Lawsuit: Largest Texas County Withholding Noncitizen Voting Records

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The Public Interest Legal Foundation (PILF) filed a lawsuit Thursday against Harris County, Texas, for allegedly failing to disclose noncitizen registered voter records as required under federal law.

At issue in this case are allegations that Harris County has refused to allow PILF to inspect or be furnished with documents related to noncitizen registered voters discovered through local officials’ efforts or when these voters admitted to unlawful registration on their own. The county’s actions appear to violate inspection rights mandated under the National Voter Registration Act of 1993 (NVRA), also known as the Motor Voter law.

“Harris County has previously admitted a problem with noncitizen registration and voting,” PILF President and General Counsel J. Christian Adams said in a prepared statement. “Election officials should be transparent. Our requests to inspect records will help educate lawmakers and the public alike on how noncitizens are gaining entry into the voting system; how long they remain; how they vote; and what we can do to fix the issue.”

Adams continued, “The question is not if—but how many noncitizens are participating? Harris County cannot expect to get away with avoiding its federal transparency responsibilities.”

The court documents charge Voter Registrar of Harris County, Ann Harris Bennett, with one count of NVRA violation. The complaint alleges that Bennett “repeatedly denied the Foundation’s request and brazenly ignored the federal basis” for the request. The complaint noted that Bennett stated she denied the PILF’s “access to the records under the Texas Public Information Act (TPIA), a law which has utterly no bearing on the Foundation’s request or the power of the Defendant to conceal the election records.”

Breitbart Texas reported that, in January, the PILF gave final notice to Harris County officials informing them they faced “federal litigation should [they] continue to deny access to the requested records” related to noncitizens registered to vote. This followed PILF’s December 1, 2017, for voter list information from the Harris County Voter Registrar under NVRA. However, county officials denied the PILF’s request to inspect records of registrants who were later removed following official discovery or admitted to non-citizenship on January 11.

Harris County officials repeatedly refused to comply with the PILF’s request for documented noncitizen voter registration and voting information.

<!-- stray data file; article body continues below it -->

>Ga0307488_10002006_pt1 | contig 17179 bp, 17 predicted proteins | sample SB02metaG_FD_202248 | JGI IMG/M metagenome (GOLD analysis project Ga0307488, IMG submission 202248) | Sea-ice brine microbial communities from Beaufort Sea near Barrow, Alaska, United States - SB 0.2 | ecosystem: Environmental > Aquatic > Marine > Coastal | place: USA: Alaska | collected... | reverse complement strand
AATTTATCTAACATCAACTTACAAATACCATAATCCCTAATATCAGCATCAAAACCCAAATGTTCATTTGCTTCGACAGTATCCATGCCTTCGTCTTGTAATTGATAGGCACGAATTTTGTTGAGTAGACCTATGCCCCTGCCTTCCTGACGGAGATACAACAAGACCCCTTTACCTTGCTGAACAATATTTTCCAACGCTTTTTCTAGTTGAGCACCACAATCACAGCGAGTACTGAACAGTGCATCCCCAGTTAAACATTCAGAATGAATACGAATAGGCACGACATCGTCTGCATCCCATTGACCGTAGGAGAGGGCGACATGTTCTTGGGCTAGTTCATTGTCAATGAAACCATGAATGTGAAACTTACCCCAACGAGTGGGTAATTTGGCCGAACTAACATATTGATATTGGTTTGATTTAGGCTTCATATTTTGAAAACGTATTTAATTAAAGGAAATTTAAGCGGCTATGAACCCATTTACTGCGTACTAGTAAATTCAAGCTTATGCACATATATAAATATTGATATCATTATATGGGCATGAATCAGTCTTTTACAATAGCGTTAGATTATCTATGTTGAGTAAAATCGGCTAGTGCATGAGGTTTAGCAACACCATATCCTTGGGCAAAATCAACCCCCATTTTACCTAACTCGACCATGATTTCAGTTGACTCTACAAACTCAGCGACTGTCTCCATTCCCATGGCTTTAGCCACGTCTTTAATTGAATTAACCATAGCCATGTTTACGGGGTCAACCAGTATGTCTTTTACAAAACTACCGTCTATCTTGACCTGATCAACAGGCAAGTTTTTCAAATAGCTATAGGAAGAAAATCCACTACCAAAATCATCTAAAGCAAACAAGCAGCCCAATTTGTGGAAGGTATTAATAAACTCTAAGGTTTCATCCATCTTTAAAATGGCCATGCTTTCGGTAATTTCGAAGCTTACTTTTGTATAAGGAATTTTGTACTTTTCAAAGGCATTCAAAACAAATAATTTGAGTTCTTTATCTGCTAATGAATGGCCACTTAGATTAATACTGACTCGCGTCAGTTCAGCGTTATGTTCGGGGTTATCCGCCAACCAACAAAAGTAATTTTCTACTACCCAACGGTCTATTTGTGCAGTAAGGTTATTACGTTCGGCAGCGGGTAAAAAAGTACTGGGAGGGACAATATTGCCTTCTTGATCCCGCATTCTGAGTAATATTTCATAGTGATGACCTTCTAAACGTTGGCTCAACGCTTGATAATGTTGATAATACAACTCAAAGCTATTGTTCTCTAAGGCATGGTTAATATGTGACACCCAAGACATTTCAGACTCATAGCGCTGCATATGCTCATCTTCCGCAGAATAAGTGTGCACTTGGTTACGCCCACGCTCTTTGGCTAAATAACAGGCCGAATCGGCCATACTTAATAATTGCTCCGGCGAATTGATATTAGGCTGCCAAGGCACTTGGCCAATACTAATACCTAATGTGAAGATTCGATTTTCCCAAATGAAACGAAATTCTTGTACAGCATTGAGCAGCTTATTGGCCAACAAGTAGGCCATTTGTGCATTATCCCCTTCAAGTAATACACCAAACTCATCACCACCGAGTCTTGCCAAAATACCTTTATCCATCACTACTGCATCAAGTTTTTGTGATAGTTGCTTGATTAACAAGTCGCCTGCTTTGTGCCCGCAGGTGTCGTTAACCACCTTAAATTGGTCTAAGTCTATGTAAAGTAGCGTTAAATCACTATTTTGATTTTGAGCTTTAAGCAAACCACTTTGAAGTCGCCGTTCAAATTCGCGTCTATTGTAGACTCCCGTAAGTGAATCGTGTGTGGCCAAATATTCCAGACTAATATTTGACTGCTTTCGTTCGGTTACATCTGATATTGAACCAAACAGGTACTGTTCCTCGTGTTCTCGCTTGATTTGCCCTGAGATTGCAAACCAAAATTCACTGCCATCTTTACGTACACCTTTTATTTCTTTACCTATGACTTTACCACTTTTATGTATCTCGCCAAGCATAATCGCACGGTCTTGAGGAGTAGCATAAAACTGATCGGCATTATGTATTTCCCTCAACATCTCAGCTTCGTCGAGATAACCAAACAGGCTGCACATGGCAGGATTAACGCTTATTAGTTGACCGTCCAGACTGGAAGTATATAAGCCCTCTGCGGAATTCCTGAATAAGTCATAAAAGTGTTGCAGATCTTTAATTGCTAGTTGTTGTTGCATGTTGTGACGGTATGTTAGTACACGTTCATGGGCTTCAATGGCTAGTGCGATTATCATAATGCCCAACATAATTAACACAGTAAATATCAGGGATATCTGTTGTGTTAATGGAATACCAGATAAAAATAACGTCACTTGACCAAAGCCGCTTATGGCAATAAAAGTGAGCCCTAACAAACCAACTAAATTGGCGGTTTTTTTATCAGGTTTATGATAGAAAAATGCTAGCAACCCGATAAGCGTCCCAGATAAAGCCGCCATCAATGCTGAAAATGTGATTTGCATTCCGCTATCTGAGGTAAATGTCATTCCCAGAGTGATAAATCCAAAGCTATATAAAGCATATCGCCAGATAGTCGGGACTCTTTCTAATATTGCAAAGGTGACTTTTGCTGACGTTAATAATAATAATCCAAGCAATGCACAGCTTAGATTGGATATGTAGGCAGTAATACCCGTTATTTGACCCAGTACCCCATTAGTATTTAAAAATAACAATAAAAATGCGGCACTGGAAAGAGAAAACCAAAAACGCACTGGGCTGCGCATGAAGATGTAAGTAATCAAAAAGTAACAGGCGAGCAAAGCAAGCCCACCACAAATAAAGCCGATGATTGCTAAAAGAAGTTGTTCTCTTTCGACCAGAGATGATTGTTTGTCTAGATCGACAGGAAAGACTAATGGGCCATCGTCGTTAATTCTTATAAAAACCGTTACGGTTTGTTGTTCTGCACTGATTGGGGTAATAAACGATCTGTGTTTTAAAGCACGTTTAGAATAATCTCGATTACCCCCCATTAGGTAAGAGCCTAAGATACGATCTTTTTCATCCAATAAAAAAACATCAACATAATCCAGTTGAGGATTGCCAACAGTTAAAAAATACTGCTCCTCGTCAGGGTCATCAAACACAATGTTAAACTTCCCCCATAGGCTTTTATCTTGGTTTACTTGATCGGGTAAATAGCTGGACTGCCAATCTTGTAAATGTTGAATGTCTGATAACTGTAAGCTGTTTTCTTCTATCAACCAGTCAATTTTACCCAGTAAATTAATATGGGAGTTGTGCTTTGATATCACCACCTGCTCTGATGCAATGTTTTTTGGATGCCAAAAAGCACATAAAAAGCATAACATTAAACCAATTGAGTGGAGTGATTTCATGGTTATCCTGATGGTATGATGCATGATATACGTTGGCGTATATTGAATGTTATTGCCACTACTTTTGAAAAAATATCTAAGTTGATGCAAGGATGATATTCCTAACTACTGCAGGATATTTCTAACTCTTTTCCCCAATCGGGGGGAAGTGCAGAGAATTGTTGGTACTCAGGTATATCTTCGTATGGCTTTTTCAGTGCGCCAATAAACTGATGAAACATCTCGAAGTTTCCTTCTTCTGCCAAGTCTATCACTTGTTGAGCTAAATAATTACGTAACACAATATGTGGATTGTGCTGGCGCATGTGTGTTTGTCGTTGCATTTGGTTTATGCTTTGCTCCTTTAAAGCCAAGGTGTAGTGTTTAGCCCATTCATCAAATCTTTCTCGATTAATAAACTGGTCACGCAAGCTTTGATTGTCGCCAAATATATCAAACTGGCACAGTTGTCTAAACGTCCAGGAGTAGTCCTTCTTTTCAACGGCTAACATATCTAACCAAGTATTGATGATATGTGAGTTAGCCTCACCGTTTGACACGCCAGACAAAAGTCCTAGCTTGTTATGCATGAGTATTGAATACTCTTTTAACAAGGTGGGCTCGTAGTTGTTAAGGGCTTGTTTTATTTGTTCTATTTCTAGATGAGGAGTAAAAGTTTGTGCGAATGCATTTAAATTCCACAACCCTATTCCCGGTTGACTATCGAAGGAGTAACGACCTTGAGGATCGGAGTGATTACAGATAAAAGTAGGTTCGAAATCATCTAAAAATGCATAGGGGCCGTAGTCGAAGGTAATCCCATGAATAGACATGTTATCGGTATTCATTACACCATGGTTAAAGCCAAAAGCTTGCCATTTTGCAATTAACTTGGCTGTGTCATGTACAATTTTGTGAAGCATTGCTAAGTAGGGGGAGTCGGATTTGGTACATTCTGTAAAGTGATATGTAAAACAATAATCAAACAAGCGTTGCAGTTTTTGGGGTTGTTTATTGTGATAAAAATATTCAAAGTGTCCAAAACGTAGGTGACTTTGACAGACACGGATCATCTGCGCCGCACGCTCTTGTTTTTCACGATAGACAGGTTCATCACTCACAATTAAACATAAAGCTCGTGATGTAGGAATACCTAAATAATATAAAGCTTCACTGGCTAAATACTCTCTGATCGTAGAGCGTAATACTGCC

Section 8 of the National Voter Registration Act of 1993 allows individuals to request inspection or seek copies of “records concerning the implementation of programs and activities conducted for the purpose of ensuring accuracy and currency of official lists of eligible voters,” the PILF noted.

An NVRA inspection allows a requestor unfettered access to documents where Texas law may set up barriers to prevent acquisition of this information, the foundation says.

The PILF has suggested that the question is not if, but how many noncitizens vote in Texas. In 2015, then-Harris Count Voter Registrar Mike Sullivan testified before the Texas House Elections Committee that “thousands” of noncitizens were discovered in the voter registration system annually. Sullivan said his office turned over that information to the county’s district attorney for prosecution.

Nine years earlier, Sullivan’s predecessor, Paul Bettencourt, now a Texas state senator, told members of the U.S. Committee on House Administration, “nearly one in four” Harris County residents were born outside of the United States and 500,000 were noncitizens. Bettencourt noted “illegal voting and registration by foreign nationals is difficult for my office to prevent without federal assistance.” The complaint notes that “alerts from [immigration authorities] that a registered voter is attempting to naturalize” served as a primary method for cleaning noncitizens from the rolls during Bettencourt’s time.

The records requested by PILF contain the individual stories of how the system is failing its citizens, and how it allows aliens to vote, asserts PILF. “We also will learn how long they existed in the registry before they were removed – and how.” PILF maintains that these records will also quantify how many noncitizens received “amnesty” for their voting records prior to obtaining U.S. citizenship.

The complaint was filed in the U.S. District Court for the Southern District of Texas, Houston Division.

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